Our teenagers are winning the battle
My husband and I are at odds raising our teenaged kids. When I say no, he says yes. We are pulling against each other and the kids know it. We have a teenaged daughter who just got her license and she knows she has a curfew to get home by, however, she calls her father to buy time, so he ends up covering for her. So she is not learning true responsibility and keeping her word. Then we are also dealing with my younger son, who has been caught smoking regular cigarettes. I’ve sat him down and told him about the hazards of smoking and how it leads to other recreational drugs. I started to keep a closer eye on him and some of his friends, and this has caused a rift between my husband and I, because he says I am too hard on the children. Rosie, I feel strongly that my husband and I should be a united front, but I feel as though they are dividing and conquering. I feel as though we are losing the battle. Even my mother-in-law agrees with me and he still isn’t changing his stance.
Dear Help Me,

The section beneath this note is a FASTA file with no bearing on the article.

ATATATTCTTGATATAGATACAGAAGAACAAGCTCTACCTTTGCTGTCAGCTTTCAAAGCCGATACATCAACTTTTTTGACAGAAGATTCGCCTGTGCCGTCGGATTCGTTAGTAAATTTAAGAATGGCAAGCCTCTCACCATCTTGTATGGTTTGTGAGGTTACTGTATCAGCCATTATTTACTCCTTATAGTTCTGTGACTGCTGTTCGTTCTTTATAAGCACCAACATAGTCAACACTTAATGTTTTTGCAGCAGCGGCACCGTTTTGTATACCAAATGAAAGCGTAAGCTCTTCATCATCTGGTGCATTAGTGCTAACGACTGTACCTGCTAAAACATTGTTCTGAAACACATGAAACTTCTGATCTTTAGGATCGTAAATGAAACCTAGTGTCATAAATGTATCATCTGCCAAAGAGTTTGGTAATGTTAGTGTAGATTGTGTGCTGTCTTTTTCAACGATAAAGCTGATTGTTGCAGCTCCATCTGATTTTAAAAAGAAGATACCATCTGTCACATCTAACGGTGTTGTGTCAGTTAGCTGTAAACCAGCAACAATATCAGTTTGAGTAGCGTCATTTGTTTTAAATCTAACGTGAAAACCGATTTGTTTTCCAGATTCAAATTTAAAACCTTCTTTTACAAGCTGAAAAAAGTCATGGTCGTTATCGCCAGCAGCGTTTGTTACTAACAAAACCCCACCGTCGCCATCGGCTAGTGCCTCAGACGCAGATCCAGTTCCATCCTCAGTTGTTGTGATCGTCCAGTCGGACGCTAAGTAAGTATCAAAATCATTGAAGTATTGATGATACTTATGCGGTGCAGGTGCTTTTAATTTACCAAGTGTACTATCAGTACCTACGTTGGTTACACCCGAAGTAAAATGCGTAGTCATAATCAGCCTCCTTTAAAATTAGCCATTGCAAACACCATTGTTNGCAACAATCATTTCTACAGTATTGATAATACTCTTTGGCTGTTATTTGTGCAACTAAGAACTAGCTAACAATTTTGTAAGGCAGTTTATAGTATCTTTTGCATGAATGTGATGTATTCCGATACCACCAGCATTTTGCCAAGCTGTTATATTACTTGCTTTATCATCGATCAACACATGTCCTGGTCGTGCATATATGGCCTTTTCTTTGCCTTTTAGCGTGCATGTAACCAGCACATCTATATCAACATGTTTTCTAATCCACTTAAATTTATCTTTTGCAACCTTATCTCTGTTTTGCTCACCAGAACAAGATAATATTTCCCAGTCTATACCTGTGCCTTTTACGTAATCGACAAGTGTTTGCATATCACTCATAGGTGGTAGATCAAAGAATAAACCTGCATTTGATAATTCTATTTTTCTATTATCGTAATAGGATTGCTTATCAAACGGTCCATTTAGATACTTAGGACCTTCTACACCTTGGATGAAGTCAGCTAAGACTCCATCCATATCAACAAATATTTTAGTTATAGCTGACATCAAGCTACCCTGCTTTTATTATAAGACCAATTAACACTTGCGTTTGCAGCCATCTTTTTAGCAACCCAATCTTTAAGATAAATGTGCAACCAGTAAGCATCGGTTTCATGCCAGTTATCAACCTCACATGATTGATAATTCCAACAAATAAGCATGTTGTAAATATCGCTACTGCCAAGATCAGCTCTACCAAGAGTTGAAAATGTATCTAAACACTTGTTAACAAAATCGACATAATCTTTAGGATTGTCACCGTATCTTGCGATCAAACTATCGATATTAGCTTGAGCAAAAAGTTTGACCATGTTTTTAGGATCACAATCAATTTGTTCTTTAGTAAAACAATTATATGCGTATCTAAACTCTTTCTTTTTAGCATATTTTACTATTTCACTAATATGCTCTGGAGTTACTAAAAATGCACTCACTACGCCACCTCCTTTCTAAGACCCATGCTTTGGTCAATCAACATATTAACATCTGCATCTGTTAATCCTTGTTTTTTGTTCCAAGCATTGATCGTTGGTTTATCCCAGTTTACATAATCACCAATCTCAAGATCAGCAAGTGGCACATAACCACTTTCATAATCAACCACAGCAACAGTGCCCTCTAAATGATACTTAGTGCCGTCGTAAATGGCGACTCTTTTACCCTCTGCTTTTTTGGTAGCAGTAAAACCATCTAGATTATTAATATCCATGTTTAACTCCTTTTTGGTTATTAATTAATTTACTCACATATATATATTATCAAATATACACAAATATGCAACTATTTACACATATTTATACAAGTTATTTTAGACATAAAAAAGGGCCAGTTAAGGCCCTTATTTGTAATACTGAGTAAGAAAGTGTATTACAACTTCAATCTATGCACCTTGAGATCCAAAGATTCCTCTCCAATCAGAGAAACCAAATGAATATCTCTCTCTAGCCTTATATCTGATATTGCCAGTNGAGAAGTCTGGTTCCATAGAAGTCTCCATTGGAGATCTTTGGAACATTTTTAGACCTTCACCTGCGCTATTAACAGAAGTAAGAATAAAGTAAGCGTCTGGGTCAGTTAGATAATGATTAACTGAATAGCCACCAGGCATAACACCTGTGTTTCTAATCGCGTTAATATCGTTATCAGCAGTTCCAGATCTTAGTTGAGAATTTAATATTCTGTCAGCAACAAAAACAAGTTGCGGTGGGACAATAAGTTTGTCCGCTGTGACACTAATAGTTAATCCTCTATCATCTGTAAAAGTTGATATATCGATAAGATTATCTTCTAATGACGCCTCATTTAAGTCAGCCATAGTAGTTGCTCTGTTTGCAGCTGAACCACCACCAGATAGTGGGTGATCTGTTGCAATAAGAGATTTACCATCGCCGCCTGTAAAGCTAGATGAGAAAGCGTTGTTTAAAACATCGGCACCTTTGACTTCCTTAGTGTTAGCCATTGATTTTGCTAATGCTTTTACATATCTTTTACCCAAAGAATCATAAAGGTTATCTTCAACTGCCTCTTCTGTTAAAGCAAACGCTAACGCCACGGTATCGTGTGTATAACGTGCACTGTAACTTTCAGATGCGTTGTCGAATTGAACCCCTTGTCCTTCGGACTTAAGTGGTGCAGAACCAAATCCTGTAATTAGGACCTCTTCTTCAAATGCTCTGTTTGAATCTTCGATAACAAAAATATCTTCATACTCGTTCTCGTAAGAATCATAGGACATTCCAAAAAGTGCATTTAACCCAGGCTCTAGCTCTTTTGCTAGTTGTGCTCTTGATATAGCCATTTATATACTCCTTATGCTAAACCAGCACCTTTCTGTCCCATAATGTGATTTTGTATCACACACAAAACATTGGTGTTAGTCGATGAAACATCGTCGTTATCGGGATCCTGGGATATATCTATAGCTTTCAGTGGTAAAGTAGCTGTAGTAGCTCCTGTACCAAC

You are definitely in a pickle here and I know it must be frustrating – especially knowing that the children are going along their merry way while you and your husband struggle to regain control and common ground. I agree with you, something MUST be done or total control will be lost.
The trick to this, I feel, is balance. It would appear from your letter that your husband thinks that you overreact when coming to the children. As mothers we tend to have our antennas up for any changes that we may see or feel is happening in our children’s lives. Many times we are right and that’s all about the mother’s instinct. However, we also tend to smother our children as well, we want to protect them from every mistake or potential hazard that they may encounter, but realistically we can’t. So this is where balance comes into play. You will have to call a truce and also eat a bit of humble pie by admitting some of your own anxieties when discussing your fears with your husband.
Only until you can come to common ground, then can you be on the same page. No shouting, accusing each other, or being too laid back or uptight, and most importantly, do not have this very necessary conversation in front of or in ear shot of the children – another word, set the rules first, then proceed. I feel that you can resolve this issue and regain some semblance of control with your ever evolving teens.
Send questions to Rosie at: firstname.lastname@example.org or PO Box 152, Kingstown,St Vincent & the Grenadines